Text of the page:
Thursday, June 18, 2009
So the Digital Britain report is out and as to be expected it's trying to be all things to all men - and fails to be anything to anyone. Lord Carter will now move to a lucrative new job.
It brings public intervention to places where there should not be public intervention and yet messes with the PSB model we have .
It is a bad example of dealing with market failure.
How can anyone think that a 50p a month tax is bold or innovative or really going to change anything.
(I'm not the only person to think that the report is rubbish either).
The good news is that little in it will be actioned as the present government is only going to be in power for a few months and it does mean that we're at least thinking about the issues.
On Wednesday I saw an interesting two headed presentation on the subject - the first was a quick revision on what Digital was; the meat of the RTS London event though was a presentation by Stephen Brigden of Cisco: (here's his blog)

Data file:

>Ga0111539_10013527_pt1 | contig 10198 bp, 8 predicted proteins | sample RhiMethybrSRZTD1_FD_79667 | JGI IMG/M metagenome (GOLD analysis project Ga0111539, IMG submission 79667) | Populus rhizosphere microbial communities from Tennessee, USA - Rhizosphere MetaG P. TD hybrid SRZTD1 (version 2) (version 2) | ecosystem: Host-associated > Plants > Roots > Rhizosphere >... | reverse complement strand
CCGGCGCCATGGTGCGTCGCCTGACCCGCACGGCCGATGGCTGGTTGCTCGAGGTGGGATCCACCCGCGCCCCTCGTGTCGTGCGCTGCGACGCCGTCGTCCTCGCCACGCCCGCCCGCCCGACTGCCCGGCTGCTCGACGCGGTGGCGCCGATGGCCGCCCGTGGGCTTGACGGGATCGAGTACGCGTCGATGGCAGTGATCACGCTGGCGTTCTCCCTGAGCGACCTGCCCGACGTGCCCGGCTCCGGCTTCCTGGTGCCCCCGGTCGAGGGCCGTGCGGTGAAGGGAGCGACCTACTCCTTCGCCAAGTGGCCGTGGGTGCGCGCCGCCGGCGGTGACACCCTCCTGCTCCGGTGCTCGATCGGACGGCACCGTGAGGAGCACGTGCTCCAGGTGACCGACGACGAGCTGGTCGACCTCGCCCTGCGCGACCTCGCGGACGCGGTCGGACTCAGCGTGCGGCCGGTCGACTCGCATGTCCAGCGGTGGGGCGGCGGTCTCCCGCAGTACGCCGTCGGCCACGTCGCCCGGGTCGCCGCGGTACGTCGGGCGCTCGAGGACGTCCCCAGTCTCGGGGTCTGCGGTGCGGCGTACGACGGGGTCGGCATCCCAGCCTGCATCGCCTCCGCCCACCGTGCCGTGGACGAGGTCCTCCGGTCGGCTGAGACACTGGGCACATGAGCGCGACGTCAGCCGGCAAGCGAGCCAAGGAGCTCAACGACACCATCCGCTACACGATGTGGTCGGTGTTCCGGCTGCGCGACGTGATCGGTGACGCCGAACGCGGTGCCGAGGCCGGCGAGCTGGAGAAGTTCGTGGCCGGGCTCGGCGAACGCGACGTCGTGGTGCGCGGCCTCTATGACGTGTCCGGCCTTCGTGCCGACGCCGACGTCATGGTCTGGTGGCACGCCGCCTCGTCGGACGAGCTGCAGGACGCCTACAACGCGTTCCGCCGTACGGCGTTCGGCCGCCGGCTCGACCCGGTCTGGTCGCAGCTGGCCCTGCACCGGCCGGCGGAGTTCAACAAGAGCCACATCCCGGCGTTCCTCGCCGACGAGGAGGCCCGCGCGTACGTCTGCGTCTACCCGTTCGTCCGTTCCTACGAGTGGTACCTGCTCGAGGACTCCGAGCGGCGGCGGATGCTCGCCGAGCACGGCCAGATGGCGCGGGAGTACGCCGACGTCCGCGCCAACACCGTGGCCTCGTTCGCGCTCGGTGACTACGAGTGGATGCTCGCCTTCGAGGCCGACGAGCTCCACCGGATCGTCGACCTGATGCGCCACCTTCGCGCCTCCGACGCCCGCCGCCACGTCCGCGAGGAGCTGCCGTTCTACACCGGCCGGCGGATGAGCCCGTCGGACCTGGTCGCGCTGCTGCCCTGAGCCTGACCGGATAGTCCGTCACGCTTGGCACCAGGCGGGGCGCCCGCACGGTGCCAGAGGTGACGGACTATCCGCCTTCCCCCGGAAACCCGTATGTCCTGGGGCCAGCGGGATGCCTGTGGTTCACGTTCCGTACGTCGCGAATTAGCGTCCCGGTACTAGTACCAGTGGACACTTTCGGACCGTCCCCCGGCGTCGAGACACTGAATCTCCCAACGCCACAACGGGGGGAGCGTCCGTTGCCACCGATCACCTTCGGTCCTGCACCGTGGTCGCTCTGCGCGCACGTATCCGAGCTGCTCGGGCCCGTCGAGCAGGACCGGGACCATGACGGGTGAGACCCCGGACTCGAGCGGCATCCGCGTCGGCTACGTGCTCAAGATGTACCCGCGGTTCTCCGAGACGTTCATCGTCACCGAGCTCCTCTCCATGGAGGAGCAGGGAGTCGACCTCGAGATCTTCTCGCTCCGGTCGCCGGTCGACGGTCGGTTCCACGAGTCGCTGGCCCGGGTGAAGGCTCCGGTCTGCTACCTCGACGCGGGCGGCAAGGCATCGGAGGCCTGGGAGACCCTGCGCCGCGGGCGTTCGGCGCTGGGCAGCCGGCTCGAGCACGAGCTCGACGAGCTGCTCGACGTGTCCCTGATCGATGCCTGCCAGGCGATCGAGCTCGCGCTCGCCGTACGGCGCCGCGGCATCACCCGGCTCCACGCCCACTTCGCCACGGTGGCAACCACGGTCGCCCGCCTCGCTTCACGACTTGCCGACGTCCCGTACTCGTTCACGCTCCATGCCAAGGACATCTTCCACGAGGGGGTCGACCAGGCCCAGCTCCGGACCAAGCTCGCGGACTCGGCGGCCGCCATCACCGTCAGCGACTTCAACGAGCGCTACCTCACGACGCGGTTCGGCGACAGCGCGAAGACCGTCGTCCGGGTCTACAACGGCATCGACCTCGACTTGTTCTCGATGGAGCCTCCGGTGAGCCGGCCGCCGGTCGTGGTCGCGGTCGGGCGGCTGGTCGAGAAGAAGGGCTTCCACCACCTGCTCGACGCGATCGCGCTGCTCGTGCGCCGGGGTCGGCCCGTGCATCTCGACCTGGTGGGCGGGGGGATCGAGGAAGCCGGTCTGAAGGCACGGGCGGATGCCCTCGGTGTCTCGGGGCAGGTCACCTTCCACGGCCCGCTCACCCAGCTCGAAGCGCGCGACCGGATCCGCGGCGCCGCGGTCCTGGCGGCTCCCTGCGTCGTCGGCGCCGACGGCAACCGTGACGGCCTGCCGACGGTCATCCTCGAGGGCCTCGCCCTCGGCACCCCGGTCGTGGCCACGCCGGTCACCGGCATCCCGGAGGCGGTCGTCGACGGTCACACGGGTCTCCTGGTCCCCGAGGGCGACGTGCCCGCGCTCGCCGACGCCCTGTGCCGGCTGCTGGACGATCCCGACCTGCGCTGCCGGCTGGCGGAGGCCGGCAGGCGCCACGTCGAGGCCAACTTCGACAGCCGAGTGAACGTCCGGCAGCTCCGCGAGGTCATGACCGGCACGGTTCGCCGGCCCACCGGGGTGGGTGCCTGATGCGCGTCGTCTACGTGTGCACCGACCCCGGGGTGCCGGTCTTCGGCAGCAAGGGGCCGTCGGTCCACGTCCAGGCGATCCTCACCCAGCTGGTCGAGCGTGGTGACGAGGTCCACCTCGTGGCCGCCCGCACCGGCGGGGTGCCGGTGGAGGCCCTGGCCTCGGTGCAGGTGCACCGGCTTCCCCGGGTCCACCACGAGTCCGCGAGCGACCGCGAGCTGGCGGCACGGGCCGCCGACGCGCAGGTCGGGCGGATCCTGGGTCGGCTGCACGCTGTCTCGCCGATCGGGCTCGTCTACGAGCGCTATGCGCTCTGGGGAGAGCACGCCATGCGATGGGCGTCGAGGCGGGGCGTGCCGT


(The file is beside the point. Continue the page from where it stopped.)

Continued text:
To note some of the big questions and stand out lines:
*BBC's iPlayer has disproved the idea that only short form video will survive in the internet.
* It's unlikely that BTs Vision walled garden offering will destroy ' over the top video' (which iplayer is an example of as are is Youtube and 4OD).
*The killer app that the ISPs were looking for is Video the problem is that it's killing the networks and the idea of a flat fee access is looking unsustainable. iPlayer is the cause of over 7% of the UK network traffic. can this live within the concept of 'net neutrality'?
*Stated service levels have little connection with reality as contention rates are seen to be bogus.
*Video over the web is not just a leisure activity - high volumes of traffic from big news stories, sport and the live budget coverage has proved this.
So as you can imagine Cisco see the solution being a better network with more of their devices and of course the NGA networks.